May 21, 2007
Installed at Eastern State Penitentiary historic site, Philadelphia, 2009
Installation photographs by Jason Wierzbicki
I used to sneak into the penitentiary with friends and students when I first moved to Columbus in 1989 to teach in the art department at OSU. Right before that, I had a 6 month artist residency at the Kohler bathroom fixture company, as a recipient of their incredible “Artist In Industry” program. I remember seeing these voluptuous, sexy objects pass by in the pottery, when I asked what they were- prison sinks!That provocative fixture stayed with me for the next 12 years.
In 2000 I was invited to the Gustavsberg factory in Sweden as an artist/participant in the water closet workshop. (in the interim, I had done other bathroom installations, I was on a kind of toilet circuit.) I researched the history of penal institution sanitation from two viewpoints: the prisoners who must use and the manufacturers who make them. I was struck by the dehumanizing aspects of the designs (The suicide resistant toilet is so narrow that you can’t drown in it) –with demeaning names like “ the suicide resistant comby”. From the prisoner’s perspective, the ingenuity and the way things like toilet paper and the toilet itself became both communicative devices and a way to add some comforts to a sterile environment.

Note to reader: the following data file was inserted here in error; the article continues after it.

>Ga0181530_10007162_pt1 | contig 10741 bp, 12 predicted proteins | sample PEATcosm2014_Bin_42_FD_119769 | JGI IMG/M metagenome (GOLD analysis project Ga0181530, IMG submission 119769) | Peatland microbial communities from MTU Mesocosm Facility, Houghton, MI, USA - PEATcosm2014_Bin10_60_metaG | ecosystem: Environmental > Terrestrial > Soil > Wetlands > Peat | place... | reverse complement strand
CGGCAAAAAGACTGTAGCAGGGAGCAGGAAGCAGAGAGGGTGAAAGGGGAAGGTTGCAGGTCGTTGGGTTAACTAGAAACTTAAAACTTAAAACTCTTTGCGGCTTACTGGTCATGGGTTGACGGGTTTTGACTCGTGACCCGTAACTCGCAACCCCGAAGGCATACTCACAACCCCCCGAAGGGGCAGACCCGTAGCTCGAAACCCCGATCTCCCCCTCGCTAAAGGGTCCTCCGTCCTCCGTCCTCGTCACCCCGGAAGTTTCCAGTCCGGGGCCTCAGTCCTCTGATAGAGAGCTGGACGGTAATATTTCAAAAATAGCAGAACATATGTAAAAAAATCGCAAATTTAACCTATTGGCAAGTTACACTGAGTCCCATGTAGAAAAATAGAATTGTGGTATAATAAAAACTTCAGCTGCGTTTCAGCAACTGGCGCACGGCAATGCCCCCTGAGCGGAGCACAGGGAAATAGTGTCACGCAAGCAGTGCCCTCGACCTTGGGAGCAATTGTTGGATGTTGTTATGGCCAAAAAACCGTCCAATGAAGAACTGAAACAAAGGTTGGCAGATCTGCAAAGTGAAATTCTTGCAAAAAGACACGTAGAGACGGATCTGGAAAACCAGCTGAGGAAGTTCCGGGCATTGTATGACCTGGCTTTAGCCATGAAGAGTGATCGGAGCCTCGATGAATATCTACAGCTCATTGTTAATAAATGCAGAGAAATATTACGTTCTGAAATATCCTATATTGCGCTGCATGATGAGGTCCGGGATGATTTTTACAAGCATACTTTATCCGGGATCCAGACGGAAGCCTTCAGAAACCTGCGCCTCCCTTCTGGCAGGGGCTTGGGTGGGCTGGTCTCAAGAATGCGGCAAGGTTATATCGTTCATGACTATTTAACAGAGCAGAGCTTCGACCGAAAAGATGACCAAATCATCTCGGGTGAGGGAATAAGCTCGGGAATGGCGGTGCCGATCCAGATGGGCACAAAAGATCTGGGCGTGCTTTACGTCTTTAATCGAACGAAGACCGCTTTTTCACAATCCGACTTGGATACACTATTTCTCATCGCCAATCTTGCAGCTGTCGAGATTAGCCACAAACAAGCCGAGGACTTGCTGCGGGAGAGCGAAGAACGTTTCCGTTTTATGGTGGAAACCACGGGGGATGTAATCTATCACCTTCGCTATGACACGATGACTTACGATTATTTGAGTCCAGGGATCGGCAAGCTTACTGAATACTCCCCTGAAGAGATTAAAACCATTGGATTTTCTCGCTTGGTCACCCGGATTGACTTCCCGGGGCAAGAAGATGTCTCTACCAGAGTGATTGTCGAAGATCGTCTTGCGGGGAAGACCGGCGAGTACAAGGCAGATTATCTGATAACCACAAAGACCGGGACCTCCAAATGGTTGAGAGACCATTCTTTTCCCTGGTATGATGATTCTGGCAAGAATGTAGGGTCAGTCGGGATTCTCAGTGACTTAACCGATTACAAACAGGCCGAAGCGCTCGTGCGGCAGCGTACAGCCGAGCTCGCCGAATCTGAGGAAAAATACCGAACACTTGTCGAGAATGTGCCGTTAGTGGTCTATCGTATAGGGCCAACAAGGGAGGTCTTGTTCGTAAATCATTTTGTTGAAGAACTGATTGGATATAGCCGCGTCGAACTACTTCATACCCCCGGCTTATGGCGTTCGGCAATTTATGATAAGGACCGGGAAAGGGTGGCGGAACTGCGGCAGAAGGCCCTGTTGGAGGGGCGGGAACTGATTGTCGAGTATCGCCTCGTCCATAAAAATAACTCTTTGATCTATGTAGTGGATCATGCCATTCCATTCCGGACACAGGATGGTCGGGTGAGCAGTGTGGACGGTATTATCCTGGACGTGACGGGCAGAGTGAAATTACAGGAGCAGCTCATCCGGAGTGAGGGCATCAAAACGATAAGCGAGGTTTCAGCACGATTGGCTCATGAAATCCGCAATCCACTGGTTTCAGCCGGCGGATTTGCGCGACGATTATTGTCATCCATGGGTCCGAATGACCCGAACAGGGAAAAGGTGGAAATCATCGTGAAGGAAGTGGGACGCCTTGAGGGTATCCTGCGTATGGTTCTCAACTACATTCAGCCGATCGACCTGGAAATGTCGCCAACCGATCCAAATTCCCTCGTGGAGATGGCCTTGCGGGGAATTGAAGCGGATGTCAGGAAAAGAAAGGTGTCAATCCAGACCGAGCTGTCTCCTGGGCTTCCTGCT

My research of course led me to think about what was at the Ohio penitentiary in terms of sanitation there. Built in the 1830’s, those prisoners used “night soil buckets”. Meanwhile in 2007 I proposed doing a piece on the history of penal institution sanitation at Eastern State penitentiary historic site in Philadelphia. I knew that slightly earlier penitentiary had the first institutional plumbing fixtures and other institutional systems many of which worked miserably. “Purge Incomplete” was the resulting installation situated in 2 adjacent cells. My research was painted and printed on prison doors, none of the earliest fixtures exist so I made effigies of those while at a second Kohler artist residency in 2007/8.
In 2010, I began making an artist book titled “Toilet Worship” at Logan Elm press. My painting of the Ohio penitentiary is of coarse included there. As part of “Finding Time: Temporary Public Art for the Bicentennial, I created a book about Columbus without rose colored glasses. I did all the paintings for that artists’ book, and it gave me time to deeply research the penitentiary in Columbus as well as activities by and for the prisoners, such as the graffiti they left at the state house, since the prisoners built it.
© 2022 Mary Jo Bole